Second Week in Ordinary Time
1st Reading: 1Sam 24:3-21
Saul took three thousand picked men from all Israel and went in search of David and his men in the direction of the wild goat crags. When he came to the sheepfolds along the way, he found a cave, which he entered to relieve himself. David and his men were occupying the inmost recesses of the cave. David’s servants said to him, “This is the day of which the LORD said to you, ‘I will deliver your enemy into your grasp; do with him as you see fit.’” So David moved up and stealthily cut off an end of Saul’s mantle. Afterward, however, David regretted that he had cut off an end of Saul’s mantle. He said to his men, “The LORD forbid that I should do such a thing to my master, the LORD’s anointed, as to lay a hand on him, for he is the LORD’s anointed.” With these words David restrained his men and would not permit them to attack Saul. Saul then left the cave and went on his way. David also stepped out of the cave, calling to Saul, “My lord the king!” When Saul looked back, David bowed to the ground in homage and asked Saul: “Why do you listen to those who say, ‘David is trying to harm you’? You see for yourself today that the LORD just now delivered you into my grasp in the cave. I had some thought of killing you, but I took pity on you instead. I decided, ‘I will not raise a hand against my lord, for he is the LORD’s anointed and a father to me.’ Look here at this end of your mantle which I hold. Since I cut off an end of your mantle and did not kill you, see and be convinced that I plan no harm and no rebellion. I have done you no wrong, though you are hunting me down to take my life. The LORD will judge between me and you, and the LORD will exact justice from you in my case. I shall not touch you. The old proverb says, ‘From the wicked comes forth wickedness.’ So I will take no action against you. Against whom are you on campaign, O king of Israel? Whom are you pursuing? A dead dog, or a single flea! The LORD will be the judge; he will decide between me and you. May he see this, and take my part, and grant me justice beyond your reach!” When David finished saying these things to Saul, Saul answered, “Is that your voice, my son David?” And Saul wept aloud. Saul then said to David: “You are in the right rather than I; you have treated me generously, while I have done you harm. Great is the generosity you showed me today, when the LORD delivered me into your grasp and you did not kill me. For if a man meets his enemy, does he send him away unharmed? May the LORD reward you generously for what you have done this day. And now, I know that you shall surely be king and that sovereignty over Israel shall come into your possession.”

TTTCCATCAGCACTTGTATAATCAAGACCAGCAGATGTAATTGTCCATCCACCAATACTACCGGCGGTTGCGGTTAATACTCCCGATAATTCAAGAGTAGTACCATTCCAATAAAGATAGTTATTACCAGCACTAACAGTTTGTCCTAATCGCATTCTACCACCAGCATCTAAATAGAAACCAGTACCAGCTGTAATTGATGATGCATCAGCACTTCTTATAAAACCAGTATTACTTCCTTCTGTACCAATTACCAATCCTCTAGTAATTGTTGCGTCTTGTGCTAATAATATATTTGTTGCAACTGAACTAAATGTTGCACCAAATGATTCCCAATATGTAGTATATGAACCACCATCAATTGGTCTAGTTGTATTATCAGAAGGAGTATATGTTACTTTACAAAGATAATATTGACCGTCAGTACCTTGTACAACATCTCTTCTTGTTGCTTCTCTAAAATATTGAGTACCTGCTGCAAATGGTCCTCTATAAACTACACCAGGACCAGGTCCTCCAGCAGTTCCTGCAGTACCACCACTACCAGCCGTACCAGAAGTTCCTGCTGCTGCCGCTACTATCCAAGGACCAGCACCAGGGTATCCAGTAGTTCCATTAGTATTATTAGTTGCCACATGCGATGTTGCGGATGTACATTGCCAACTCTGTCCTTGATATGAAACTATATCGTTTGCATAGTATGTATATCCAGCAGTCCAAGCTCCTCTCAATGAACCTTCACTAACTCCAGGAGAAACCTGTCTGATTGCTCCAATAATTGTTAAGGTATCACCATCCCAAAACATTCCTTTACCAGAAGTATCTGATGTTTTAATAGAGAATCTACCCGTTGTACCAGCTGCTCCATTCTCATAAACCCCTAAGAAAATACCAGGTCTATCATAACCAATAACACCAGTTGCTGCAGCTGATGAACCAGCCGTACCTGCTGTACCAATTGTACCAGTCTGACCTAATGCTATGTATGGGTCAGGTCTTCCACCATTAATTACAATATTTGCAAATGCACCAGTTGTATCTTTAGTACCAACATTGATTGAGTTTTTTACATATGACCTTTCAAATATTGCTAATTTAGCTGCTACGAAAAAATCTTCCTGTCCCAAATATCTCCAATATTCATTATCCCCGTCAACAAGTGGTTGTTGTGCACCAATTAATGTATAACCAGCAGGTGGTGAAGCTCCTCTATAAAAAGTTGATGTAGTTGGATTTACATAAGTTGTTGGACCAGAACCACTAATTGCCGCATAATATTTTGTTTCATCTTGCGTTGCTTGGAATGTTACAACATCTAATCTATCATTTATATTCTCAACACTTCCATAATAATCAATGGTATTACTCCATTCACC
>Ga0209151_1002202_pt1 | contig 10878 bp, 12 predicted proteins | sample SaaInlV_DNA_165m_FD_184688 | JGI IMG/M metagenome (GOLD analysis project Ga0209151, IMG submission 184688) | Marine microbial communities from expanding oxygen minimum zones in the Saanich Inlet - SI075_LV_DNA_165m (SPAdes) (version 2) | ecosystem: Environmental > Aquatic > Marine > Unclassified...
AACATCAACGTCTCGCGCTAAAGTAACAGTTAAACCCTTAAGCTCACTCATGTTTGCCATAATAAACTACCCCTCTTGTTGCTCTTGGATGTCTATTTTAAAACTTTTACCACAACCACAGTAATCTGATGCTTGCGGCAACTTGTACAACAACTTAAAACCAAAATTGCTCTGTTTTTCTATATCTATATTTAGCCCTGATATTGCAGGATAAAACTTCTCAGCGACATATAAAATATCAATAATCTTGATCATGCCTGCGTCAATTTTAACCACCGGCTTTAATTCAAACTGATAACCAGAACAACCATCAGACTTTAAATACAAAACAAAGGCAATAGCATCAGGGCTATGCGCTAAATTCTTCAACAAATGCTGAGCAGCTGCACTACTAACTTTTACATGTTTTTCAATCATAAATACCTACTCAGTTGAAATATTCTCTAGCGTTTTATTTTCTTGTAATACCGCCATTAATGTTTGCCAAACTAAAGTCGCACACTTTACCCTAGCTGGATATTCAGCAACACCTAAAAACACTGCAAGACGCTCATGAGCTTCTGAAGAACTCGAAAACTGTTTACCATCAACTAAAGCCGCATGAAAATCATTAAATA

Gospel: Mk 3:13-19